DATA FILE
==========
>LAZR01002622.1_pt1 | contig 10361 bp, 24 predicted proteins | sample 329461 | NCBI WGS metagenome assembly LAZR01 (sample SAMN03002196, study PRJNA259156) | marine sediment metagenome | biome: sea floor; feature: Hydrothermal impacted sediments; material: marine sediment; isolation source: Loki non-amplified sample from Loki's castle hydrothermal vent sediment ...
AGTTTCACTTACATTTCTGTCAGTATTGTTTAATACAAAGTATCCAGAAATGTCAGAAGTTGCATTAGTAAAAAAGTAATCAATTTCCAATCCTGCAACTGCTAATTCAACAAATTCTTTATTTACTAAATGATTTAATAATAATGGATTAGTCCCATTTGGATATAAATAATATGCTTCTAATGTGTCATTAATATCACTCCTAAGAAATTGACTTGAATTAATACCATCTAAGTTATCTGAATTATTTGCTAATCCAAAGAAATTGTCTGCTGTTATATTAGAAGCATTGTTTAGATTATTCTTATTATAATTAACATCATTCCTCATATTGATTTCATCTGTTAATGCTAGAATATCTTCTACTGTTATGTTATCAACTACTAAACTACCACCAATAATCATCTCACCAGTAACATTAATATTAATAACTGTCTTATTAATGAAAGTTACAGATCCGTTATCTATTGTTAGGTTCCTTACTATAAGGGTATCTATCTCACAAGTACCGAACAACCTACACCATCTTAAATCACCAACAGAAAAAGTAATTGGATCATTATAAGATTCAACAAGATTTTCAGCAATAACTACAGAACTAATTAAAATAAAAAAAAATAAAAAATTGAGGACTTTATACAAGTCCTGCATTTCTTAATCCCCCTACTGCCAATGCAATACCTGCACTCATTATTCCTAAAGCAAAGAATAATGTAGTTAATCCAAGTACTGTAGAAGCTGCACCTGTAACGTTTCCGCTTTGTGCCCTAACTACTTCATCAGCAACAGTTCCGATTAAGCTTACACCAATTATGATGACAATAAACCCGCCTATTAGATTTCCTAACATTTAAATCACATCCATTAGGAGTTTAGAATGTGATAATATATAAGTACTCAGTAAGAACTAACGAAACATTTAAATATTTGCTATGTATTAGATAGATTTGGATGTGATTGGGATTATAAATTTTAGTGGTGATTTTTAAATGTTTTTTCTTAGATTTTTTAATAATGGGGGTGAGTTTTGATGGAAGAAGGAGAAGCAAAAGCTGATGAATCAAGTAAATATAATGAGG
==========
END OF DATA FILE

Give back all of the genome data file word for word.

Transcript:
>LAZR01002622.1_pt1 | contig 10361 bp, 24 predicted proteins | sample 329461 | NCBI WGS metagenome assembly LAZR01 (sample SAMN03002196, study PRJNA259156) | marine sediment metagenome | biome: sea floor; feature: Hydrothermal impacted sediments; material: marine sediment; isolation source: Loki non-amplified sample from Loki's castle hydrothermal vent sediment ...
AGTTTCACTTACATTTCTGTCAGTATTGTTTAATACAAAGTATCCAGAAATGTCAGAAGTTGCATTAGTAAAAAAGTAATCAATTTCCAATCCTGCAACTGCTAATTCAACAAATTCTTTATTTACTAAATGATTTAATAATAATGGATTAGTCCCATTTGGATATAAATAATATGCTTCTAATGTGTCATTAATATCACTCCTAAGAAATTGACTTGAATTAATACCATCTAAGTTATCTGAATTATTTGCTAATCCAAAGAAATTGTCTGCTGTTATATTAGAAGCATTGTTTAGATTATTCTTATTATAATTAACATCATTCCTCATATTGATTTCATCTGTTAATGCTAGAATATCTTCTACTGTTATGTTATCAACTACTAAACTACCACCAATAATCATCTCACCAGTAACATTAATATTAATAACTGTCTTATTAATGAAAGTTACAGATCCGTTATCTATTGTTAGGTTCCTTACTATAAGGGTATCTATCTCACAAGTACCGAACAACCTACACCATCTTAAATCACCAACAGAAAAAGTAATTGGATCATTATAAGATTCAACAAGATTTTCAGCAATAACTACAGAACTAATTAAAATAAAAAAAAATAAAAAATTGAGGACTTTATACAAGTCCTGCATTTCTTAATCCCCCTACTGCCAATGCAATACCTGCACTCATTATTCCTAAAGCAAAGAATAATGTAGTTAATCCAAGTACTGTAGAAGCTGCACCTGTAACGTTTCCGCTTTGTGCCCTAACTACTTCATCAGCAACAGTTCCGATTAAGCTTACACCAATTATGATGACAATAAACCCGCCTATTAGATTTCCTAACATTTAAATCACATCCATTAGGAGTTTAGAATGTGATAATATATAAGTACTCAGTAAGAACTAACGAAACATTTAAATATTTGCTATGTATTAGATAGATTTGGATGTGATTGGGATTATAAATTTTAGTGGTGATTTTTAAATGTTTTTTCTTAGATTTTTTAATAATGGGGGTGAGTTTTGATGGAAGAAGGAGAAGCAAAAGCTGATGAATCAAGTAAATATAATGAGG